Understanding some key differences between MR1 and MR2/YARN will make your migration much easier.
Here at Cloudera, we recently finished a push to get Cloudera Enterprise 5 (containing CDH 5.0.0 + Cloudera Manager 5.0.0) out the door along with more than 100 partner certifications.
CDH 5.0.0 is the first release of our software distribution where YARN and MapReduce 2 (MR2) is the default MapReduce execution framework, and the migration from MR1 to MR2 was surprisingly easy across our partner ecosystem. Partners certifying on MR2 during our beta program did not report problems running jobs compiled for MR1 on an MR2 cluster. Also, because switching a cluster from MR1 to MR2 is as easy as enabling the YARN service on Cloudera Manager while disabling the MR1 service, the administrative costs of swapping frameworks are trivial. Thus, 99 percent of our certifying partners made the switch to MR2 without major effort; the remaining one percent simply didn’t bother because Cloudera will continue to support MR1 for the duration of the Cloudera Enterprise 5 lifecycle.
The Cloudera Engineering team has done a great job explaining YARN basic concepts (here and here) as well as documenting how to move from MR1 to YARN. However, partner certification work for Cloudera Enterprise 5 surfaced a set of six common issues. These issues highlight some key behaviors in MR2/YARN that are often overlooked or misunderstood. They are:
- YARN concurrency
- Performance differences under YARN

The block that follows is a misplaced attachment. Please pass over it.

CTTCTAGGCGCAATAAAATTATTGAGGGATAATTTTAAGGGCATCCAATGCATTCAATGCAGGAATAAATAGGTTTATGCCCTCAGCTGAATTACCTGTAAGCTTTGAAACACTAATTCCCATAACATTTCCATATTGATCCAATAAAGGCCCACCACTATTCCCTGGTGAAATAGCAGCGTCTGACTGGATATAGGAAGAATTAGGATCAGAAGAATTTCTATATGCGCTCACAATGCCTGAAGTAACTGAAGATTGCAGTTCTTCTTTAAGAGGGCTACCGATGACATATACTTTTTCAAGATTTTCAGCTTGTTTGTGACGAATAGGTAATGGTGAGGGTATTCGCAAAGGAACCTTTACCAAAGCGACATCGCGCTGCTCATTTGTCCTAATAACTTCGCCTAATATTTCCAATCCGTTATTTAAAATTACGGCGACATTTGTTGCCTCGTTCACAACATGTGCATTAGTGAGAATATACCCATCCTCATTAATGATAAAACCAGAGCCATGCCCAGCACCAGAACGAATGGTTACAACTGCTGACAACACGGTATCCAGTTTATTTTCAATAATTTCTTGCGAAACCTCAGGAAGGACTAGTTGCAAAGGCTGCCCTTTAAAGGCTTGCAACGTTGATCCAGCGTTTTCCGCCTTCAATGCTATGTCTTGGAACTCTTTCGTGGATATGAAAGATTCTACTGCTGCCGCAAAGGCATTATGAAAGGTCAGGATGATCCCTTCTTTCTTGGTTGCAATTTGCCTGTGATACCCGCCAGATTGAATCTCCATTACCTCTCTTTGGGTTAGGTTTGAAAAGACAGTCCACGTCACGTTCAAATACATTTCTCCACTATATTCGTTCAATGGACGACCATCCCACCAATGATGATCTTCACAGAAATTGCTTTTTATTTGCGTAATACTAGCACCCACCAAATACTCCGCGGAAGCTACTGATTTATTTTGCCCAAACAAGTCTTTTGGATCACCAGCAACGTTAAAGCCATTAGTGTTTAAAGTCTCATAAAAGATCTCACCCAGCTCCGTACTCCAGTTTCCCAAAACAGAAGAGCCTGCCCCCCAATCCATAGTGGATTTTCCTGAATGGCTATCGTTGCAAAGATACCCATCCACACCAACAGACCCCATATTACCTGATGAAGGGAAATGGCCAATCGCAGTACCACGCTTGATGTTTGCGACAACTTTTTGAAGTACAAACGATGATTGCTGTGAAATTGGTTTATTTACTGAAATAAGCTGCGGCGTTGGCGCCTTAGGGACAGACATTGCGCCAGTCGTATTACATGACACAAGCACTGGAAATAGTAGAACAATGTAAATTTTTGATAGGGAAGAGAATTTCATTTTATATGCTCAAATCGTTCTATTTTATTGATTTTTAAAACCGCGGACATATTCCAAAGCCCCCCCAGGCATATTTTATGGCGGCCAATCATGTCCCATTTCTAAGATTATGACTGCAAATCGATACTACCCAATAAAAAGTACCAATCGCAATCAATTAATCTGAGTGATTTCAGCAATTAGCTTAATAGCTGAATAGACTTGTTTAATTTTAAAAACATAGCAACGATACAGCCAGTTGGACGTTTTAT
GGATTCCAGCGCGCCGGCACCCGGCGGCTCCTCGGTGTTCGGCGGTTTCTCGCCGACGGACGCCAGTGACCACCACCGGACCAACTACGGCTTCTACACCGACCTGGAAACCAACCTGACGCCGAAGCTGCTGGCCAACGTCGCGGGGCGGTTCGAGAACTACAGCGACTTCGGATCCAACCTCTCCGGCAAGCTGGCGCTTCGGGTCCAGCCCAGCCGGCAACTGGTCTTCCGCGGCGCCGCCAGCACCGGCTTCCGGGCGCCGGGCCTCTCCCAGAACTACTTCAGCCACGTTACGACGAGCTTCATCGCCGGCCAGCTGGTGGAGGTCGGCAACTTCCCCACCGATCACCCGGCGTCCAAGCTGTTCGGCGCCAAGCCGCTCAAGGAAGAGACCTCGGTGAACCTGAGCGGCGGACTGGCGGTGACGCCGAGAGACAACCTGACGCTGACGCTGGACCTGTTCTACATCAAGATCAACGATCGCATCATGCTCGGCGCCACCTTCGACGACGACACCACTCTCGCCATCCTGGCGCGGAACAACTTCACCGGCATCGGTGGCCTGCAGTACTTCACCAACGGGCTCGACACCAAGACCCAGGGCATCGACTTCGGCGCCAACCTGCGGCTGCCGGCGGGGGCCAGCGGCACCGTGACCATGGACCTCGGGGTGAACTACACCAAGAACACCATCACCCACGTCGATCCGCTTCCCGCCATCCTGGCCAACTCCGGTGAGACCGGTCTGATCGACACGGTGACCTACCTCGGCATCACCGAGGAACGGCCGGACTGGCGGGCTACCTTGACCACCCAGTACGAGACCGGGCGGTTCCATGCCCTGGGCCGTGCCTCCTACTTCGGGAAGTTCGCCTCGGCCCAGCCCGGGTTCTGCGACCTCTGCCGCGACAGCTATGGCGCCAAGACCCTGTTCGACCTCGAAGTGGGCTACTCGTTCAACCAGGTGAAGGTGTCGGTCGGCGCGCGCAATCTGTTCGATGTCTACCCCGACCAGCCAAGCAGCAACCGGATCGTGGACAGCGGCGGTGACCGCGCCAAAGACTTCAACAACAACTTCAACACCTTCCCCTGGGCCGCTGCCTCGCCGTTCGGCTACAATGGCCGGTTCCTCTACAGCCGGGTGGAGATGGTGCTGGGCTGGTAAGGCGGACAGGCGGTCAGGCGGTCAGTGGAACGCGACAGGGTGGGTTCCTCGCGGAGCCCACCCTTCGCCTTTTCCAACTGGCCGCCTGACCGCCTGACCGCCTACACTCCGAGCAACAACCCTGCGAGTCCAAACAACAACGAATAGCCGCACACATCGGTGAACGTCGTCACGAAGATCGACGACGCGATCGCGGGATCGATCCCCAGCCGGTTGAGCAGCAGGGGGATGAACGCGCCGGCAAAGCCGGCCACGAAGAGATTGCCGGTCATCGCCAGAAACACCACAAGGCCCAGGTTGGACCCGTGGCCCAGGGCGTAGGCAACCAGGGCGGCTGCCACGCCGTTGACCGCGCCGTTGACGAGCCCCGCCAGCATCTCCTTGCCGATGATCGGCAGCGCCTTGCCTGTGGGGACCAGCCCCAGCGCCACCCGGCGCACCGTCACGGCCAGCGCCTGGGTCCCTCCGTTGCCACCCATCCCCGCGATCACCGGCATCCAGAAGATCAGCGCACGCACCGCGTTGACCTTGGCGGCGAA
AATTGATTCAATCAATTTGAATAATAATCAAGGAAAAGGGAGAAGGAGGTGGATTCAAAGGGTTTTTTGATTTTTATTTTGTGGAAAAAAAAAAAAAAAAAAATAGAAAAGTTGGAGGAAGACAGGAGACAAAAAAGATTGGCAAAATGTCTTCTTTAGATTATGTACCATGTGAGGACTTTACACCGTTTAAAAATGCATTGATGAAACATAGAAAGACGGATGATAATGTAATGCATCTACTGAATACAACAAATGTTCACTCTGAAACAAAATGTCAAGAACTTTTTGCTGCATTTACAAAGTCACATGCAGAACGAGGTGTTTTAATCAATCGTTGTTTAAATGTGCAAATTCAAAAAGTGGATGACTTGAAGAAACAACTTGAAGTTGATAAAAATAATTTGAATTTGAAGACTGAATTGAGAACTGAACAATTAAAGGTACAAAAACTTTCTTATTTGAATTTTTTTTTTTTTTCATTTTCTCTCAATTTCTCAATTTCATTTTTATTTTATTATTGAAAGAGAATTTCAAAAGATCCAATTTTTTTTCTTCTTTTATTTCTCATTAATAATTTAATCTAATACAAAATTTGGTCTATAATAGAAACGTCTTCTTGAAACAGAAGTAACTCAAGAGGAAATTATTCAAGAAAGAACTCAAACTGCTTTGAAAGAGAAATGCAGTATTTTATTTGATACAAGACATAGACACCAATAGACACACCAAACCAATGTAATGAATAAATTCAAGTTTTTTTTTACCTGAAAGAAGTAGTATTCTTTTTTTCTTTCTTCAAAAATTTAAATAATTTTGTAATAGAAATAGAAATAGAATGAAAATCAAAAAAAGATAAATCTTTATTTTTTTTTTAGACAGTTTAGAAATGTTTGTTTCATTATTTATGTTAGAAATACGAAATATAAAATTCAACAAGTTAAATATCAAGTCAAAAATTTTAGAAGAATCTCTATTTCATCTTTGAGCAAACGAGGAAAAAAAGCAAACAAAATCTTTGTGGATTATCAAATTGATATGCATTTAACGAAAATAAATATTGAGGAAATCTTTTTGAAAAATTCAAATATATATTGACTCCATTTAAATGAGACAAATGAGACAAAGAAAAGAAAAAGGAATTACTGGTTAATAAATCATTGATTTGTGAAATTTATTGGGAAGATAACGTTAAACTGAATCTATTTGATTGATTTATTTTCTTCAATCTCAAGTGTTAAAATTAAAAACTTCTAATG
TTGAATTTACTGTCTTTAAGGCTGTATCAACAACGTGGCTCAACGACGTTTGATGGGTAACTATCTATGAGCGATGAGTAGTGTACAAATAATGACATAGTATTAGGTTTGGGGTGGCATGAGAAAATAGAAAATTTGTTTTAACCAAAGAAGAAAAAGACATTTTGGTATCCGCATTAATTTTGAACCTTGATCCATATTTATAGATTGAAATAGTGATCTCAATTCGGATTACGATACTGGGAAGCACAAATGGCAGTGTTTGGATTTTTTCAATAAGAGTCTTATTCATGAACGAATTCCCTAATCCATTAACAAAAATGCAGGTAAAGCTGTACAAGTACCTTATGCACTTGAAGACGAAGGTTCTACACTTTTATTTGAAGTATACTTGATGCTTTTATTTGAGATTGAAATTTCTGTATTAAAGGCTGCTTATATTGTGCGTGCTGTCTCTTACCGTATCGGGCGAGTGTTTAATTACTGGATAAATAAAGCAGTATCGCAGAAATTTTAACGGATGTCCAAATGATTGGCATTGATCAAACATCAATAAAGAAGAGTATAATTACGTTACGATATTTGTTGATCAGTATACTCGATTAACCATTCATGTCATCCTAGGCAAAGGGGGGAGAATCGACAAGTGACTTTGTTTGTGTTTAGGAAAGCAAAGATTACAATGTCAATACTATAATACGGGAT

- Resource allocation versus resource consumption
- How logs are displayed and processed
- Live lock with concurrent job submission
- Killing of tasks due to virtual memory usage
Knowing these issues in advance will help you understand when your cluster doesn’t behave as expected. In this post, you’ll get an introduction to them.
1. YARN Concurrency (aka “What Happened to Slots?”)
After making the shift to MR2, partners observed a different number of concurrent tasks (usually more) than they expected, which had an impact on observed performance and utilization.
Prior to MR2, the number of concurrent mappers and reducers per node is specified by the administrator. In addition to specifying those numbers, the administrator sets the default memory allocations per mapper or reducer via the
mapred.child.ulimit settings. Cloudera’s recommendation is to allocate mappers and reducers using a 3/2 ratio, with the total tasks being less than the total number of cores on the node. This recommendation aims at optimal cluster performance under heavy load, but the rigid slot count model in MR1 sometimes leaves clusters underutilized.
In contrast, in MR2, the number of concurrent mappers and reducers (the “slot count”) is calculated by YARN based on allocations by the administrator. Each node dedicates some amount of memory (via the
yarn.nodemanager.resource.memory-mb setting) and CPU (via the
yarn.nodemanager.resource.cpu-vcores setting) to YARN for any YARN application. Because a MapReduce job is a YARN application, it asks YARN for containers to run its map and reduce tasks, via the settings
mapreduce.[map|reduce].cpu.vcores. The memory and CPU resources managed by YARN are pooled and shared between maps and reduces (and other container requests from other frameworks). A node is eligible to run an MR2 task when its available memory and CPU can satisfy the resource ask of the task.
This approach is an improvement over that of MR1, because the administrator no longer has to bundle CPU and memory into a Hadoop-specific concept of a “slot” — but for some people accustomed to MR1, it’s confusing. To help clear things up, consider the case of an idle cluster that has one large MapReduce job submitted to it that consumes all the available resources. How many tasks run at a time?